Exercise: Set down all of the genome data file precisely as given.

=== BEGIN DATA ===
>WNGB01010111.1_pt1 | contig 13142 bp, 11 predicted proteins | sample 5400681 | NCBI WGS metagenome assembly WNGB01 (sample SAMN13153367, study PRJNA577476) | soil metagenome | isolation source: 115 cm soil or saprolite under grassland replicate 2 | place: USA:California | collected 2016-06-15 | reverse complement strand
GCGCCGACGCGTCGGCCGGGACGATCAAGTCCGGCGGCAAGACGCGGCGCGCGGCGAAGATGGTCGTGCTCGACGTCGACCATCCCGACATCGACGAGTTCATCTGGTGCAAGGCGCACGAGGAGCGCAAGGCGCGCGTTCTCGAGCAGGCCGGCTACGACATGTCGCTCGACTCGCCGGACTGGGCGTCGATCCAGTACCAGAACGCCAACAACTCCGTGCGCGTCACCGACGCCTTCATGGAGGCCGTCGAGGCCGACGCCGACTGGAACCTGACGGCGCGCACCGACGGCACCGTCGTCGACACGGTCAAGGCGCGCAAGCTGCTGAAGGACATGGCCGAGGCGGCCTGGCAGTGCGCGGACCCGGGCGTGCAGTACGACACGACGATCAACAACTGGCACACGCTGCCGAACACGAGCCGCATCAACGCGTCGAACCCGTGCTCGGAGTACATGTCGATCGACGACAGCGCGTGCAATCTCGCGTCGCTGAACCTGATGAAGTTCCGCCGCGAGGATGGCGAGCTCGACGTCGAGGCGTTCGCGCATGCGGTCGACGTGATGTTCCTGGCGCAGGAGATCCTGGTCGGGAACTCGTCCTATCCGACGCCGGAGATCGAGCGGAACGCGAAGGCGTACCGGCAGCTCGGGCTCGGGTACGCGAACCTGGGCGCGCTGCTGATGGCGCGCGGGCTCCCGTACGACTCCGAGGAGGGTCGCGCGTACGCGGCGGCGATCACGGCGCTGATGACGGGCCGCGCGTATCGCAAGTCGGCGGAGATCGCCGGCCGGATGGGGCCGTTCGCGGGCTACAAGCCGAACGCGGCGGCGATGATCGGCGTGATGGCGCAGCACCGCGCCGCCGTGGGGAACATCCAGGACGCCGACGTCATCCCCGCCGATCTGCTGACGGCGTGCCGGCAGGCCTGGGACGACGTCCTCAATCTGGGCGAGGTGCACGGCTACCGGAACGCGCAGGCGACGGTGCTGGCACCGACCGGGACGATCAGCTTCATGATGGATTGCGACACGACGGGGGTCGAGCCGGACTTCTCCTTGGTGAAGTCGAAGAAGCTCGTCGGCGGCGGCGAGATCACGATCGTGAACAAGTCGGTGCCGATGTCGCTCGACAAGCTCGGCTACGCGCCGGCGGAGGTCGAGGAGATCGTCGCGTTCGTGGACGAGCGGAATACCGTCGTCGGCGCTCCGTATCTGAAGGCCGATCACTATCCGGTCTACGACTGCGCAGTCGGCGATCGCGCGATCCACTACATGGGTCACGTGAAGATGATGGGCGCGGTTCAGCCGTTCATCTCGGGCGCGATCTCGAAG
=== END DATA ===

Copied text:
>WNGB01010111.1_pt1 | contig 13142 bp, 11 predicted proteins | sample 5400681 | NCBI WGS metagenome assembly WNGB01 (sample SAMN13153367, study PRJNA577476) | soil metagenome | isolation source: 115 cm soil or saprolite under grassland replicate 2 | place: USA:California | collected 2016-06-15 | reverse complement strand
GCGCCGACGCGTCGGCCGGGACGATCAAGTCCGGCGGCAAGACGCGGCGCGCGGCGAAGATGGTCGTGCTCGACGTCGACCATCCCGACATCGACGAGTTCATCTGGTGCAAGGCGCACGAGGAGCGCAAGGCGCGCGTTCTCGAGCAGGCCGGCTACGACATGTCGCTCGACTCGCCGGACTGGGCGTCGATCCAGTACCAGAACGCCAACAACTCCGTGCGCGTCACCGACGCCTTCATGGAGGCCGTCGAGGCCGACGCCGACTGGAACCTGACGGCGCGCACCGACGGCACCGTCGTCGACACGGTCAAGGCGCGCAAGCTGCTGAAGGACATGGCCGAGGCGGCCTGGCAGTGCGCGGACCCGGGCGTGCAGTACGACACGACGATCAACAACTGGCACACGCTGCCGAACACGAGCCGCATCAACGCGTCGAACCCGTGCTCGGAGTACATGTCGATCGACGACAGCGCGTGCAATCTCGCGTCGCTGAACCTGATGAAGTTCCGCCGCGAGGATGGCGAGCTCGACGTCGAGGCGTTCGCGCATGCGGTCGACGTGATGTTCCTGGCGCAGGAGATCCTGGTCGGGAACTCGTCCTATCCGACGCCGGAGATCGAGCGGAACGCGAAGGCGTACCGGCAGCTCGGGCTCGGGTACGCGAACCTGGGCGCGCTGCTGATGGCGCGCGGGCTCCCGTACGACTCCGAGGAGGGTCGCGCGTACGCGGCGGCGATCACGGCGCTGATGACGGGCCGCGCGTATCGCAAGTCGGCGGAGATCGCCGGCCGGATGGGGCCGTTCGCGGGCTACAAGCCGAACGCGGCGGCGATGATCGGCGTGATGGCGCAGCACCGCGCCGCCGTGGGGAACATCCAGGACGCCGACGTCATCCCCGCCGATCTGCTGACGGCGTGCCGGCAGGCCTGGGACGACGTCCTCAATCTGGGCGAGGTGCACGGCTACCGGAACGCGCAGGCGACGGTGCTGGCACCGACCGGGACGATCAGCTTCATGATGGATTGCGACACGACGGGGGTCGAGCCGGACTTCTCCTTGGTGAAGTCGAAGAAGCTCGTCGGCGGCGGCGAGATCACGATCGTGAACAAGTCGGTGCCGATGTCGCTCGACAAGCTCGGCTACGCGCCGGCGGAGGTCGAGGAGATCGTCGCGTTCGTGGACGAGCGGAATACCGTCGTCGGCGCTCCGTATCTGAAGGCCGATCACTATCCGGTCTACGACTGCGCAGTCGGCGATCGCGCGATCCACTACATGGGTCACGTGAAGATGATGGGCGCGGTTCAGCCGTTCATCTCGGGCGCGATCTCGAAG